#G4C Part 4: How to Use Play Test Results to Improve Learning Game Design

We’ve made it to Part Four of our Games for Change blog series. In Part One, we gave some back story about our game, A Paycheck Away. In Part Two, we talked about our first game design workshop. Part Three was all about our first play test…and the best ways to run them. The game will be an exhibition at the 2012 Spirit and Place Festival in Indianapolis on November 9th. Our goal is to change the conversation on homelessness from hopeless to hopeful. We are armed with a growing body of research in support of games for learning. While many are excited about the power and potential of games, it seems many folks are also hazy about what’s required to actually create a game.

Last week, I shared that we were about to do an early play test a game of a learning game we’re developing. A Paycheck Away is intended to help people gain greater insight into the issue of homelessness – and begin to look at the issue in new ways. It’s a board game. Here’s the stated objective of the game:

Object of game:Use a combination of opportunity and luck to earn enough money to get yourself – and as many of your fellow players out of homelessness – in the shortest number of months possible. The game’s winner will be the team that gets the greatest number of its players out of homelessness within 4 months.  As in real life, your opportunities will be constrained by your circumstances and by luck, good and bad.

Last week, I shared a process for play testing and typical questions to ask. Well, we asked those questions and followed the process outlined in to the letter in last week’s internal playtest.

Play-testing "A Paycheck Away"

Here’s a summary of the results we got from play testing the game last week. I’m not listing everything, but enough that you can see how you might document the results of your play test.

  • Problem: Can’t get through game in the desired hour length: Solution: Eliminate 2 months of play from board so we play for 4 months instead of 6 months.
  • Problem: Temporary and permanent housing options were confusing to some players. Solution: Move housing together on the game board. Label categories as  TEMPORARY HOUSING OPTIONS and PERMANENT HOUSING OPTIONS
  • Problem: Players were unclear how they got into a shelter if they didn’t start the game in one. Solution: Add info to homeless shelter icon on game board that indicates need to roll die to see if you can remain in shelter: “After 3 months, roll die to see if you stay. Need odd number to stay in.”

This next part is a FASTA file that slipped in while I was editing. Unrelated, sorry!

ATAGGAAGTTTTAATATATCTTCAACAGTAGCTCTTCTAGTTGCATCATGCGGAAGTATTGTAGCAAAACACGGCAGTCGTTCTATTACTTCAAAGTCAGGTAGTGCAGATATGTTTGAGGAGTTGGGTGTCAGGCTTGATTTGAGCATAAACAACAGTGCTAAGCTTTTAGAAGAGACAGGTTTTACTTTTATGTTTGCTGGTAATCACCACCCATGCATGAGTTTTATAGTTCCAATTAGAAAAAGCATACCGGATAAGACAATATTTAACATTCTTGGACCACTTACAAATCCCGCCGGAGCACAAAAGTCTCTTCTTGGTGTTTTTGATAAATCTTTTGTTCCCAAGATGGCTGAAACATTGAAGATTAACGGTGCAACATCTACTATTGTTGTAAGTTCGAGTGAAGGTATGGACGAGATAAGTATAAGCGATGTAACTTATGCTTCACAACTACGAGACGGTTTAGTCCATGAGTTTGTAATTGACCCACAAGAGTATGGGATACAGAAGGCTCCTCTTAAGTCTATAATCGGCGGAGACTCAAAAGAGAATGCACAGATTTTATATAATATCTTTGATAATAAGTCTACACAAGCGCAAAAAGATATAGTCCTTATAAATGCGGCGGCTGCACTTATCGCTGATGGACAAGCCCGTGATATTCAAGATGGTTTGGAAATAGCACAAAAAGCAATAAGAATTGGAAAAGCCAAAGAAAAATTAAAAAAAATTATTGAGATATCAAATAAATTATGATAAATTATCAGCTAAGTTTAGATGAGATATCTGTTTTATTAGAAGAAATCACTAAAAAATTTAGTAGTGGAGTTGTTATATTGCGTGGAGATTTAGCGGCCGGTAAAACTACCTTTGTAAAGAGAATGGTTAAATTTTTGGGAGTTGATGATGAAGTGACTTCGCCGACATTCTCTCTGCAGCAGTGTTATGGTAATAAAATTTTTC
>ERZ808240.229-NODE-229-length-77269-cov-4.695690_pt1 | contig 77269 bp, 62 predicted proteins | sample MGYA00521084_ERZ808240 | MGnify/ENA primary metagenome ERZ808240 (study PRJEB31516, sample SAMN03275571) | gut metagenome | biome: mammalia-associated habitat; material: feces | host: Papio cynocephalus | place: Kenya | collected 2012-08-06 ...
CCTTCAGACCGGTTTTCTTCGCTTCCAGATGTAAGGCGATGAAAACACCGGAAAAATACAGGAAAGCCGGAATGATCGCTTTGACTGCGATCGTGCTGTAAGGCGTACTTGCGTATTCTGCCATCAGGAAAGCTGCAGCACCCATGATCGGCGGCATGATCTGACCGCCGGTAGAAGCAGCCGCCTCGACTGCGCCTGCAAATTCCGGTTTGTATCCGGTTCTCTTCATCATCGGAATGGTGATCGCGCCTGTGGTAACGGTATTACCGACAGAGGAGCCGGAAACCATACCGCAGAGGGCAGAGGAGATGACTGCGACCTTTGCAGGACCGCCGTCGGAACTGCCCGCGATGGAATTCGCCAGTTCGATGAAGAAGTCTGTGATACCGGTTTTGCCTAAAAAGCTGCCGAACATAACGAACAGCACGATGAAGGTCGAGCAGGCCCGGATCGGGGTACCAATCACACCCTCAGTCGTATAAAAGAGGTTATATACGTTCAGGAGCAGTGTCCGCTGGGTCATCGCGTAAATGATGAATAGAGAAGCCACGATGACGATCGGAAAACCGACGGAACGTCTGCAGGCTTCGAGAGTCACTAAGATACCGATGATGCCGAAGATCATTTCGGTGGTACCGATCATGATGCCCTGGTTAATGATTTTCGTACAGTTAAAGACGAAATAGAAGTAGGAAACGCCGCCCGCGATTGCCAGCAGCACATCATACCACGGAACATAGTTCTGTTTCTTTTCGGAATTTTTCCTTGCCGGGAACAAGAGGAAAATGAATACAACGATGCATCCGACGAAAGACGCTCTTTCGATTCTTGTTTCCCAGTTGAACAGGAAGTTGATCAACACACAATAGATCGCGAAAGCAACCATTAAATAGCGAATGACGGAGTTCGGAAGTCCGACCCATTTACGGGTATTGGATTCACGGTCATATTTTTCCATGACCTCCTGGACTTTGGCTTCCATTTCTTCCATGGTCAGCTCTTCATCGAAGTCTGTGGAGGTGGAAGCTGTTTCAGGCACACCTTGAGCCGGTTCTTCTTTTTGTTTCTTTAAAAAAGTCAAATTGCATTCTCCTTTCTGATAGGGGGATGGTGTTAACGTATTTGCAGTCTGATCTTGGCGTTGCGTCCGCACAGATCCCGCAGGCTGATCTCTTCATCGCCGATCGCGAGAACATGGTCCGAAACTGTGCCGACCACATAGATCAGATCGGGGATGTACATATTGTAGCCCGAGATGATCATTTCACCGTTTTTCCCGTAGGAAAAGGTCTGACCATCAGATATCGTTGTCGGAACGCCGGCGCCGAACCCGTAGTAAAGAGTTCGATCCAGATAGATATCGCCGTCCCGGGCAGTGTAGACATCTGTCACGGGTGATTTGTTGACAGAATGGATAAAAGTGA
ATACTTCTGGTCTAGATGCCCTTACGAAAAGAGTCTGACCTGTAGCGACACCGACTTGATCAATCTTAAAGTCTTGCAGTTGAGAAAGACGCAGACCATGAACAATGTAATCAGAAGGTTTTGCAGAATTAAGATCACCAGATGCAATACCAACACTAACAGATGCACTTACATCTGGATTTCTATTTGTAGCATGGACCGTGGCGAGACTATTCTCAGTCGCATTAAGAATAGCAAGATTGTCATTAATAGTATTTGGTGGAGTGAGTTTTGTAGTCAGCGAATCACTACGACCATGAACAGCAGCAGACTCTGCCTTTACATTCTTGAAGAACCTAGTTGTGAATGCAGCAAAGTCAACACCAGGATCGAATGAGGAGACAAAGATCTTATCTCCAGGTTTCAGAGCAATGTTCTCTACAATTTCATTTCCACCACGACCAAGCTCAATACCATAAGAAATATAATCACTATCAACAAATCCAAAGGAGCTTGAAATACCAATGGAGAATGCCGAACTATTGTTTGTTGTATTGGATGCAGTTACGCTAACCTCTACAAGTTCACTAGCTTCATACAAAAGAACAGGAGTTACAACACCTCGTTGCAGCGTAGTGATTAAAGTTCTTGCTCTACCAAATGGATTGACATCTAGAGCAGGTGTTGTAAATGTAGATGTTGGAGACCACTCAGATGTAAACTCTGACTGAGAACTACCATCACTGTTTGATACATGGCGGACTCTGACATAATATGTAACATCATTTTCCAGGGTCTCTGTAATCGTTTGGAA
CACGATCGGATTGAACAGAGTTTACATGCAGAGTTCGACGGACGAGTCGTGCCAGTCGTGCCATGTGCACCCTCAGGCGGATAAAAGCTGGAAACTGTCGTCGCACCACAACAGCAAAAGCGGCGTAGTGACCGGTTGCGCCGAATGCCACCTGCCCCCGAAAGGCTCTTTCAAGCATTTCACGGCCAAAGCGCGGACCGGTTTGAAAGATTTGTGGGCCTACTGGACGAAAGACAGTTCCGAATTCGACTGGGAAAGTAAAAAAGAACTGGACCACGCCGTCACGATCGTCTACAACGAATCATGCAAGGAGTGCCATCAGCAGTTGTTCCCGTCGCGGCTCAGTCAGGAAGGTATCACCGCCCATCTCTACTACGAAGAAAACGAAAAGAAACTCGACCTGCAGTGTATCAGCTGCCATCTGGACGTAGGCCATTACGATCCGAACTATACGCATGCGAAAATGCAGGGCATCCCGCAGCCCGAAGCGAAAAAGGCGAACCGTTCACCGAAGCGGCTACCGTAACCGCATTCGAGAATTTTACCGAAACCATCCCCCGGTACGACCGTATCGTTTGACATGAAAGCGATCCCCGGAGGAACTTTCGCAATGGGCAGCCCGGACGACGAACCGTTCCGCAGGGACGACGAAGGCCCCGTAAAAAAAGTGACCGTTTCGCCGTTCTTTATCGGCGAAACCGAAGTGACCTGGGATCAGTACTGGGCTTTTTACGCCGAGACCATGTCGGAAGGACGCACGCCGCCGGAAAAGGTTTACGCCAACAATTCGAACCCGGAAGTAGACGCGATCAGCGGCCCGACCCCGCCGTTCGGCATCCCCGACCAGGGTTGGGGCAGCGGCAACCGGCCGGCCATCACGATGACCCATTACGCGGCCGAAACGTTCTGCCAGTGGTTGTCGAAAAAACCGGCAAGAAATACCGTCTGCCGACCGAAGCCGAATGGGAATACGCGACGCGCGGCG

• Problem: Players were confused by difference between “transitional” and “subsidized” housing: Solution: GIven time constraints of game, simply permanent housing choices by eliminating option for transitional housing.
  • Problem: Jobs take too long to come up in the Draw pile. Solution: Change decks of cards so that we have a JOBS deck. Combine the other types of decisions and the LUCK cards into another deck labeled CHANCE & CHOICE deck. This ensures that every player draws a JOBS card on every turn.
  • Problem: Martin, the player with permanent disability, ends up with little to do in game because he can’t apply for job. Solution: See above. Combining the non-job decisions and the luck cards ensures that Martin has greater involvement on most turns.
  • Problem: Players unclear on what to do with phone cards or how to pay for phone calls or for transportation. Solution: Eliminate phone cards entirely. Eliminate bus transportation but keep car with the goal of simplifying play.Add “transportation expense” that goes for either gas or bus without distinguishing. People pay it weekly – must pay it to apply for or keep jobs.
  • Problem: One tester felt it took too long to get into game play because of game set up. Solution: Organize game play materials into packets that are pre-done so players are simply opening a player packet that contains everything they need. Trustee role no longer distributes as players arrive. Player packet contents are specified in attached design document, which I updated today.
Essentially, as you document your observations and the comments from play testers, think in terms of problems you want to document. After the test concludes, your design team can then discuss and agree on solutions to the problems identified during the test. You update your design, further evolve your prototype into a more final format, and play test again.
We’ll be doing just that this Wednesday, August 1st, from 3 to 5 p.m.  – this time with complete outsiders to the game. (Remember I said you start with friends and colleagues and then move on to strangers. Well, we’re ready to let strangers play.) I will repeat the process and the questions I listed in last week’s post again to see if we’ve worked our way closer to a final game.
While our 4 part blog series has come to an end, we will have more to share in the coming weeks. I’ll share photos and outcomes of this next play test.  I’ll also share thoughts on the importance of a game’s “balance,” which refers to whether it’s too hard, too easy, or just the right level of challenge for your target players.
In addition to a blog post, I’l tweet out some photos during the play test so you see the test as it happens. If interested, check out my @Sharon_Boller Twitter feed or our @BLPindy feed.
If you happen to be an Indy-area reader and you’d like to play test, send me a tweet or comment on this post and we’ll see what we can do. After the August 1st play test, we’ll be scheduling another one for late August!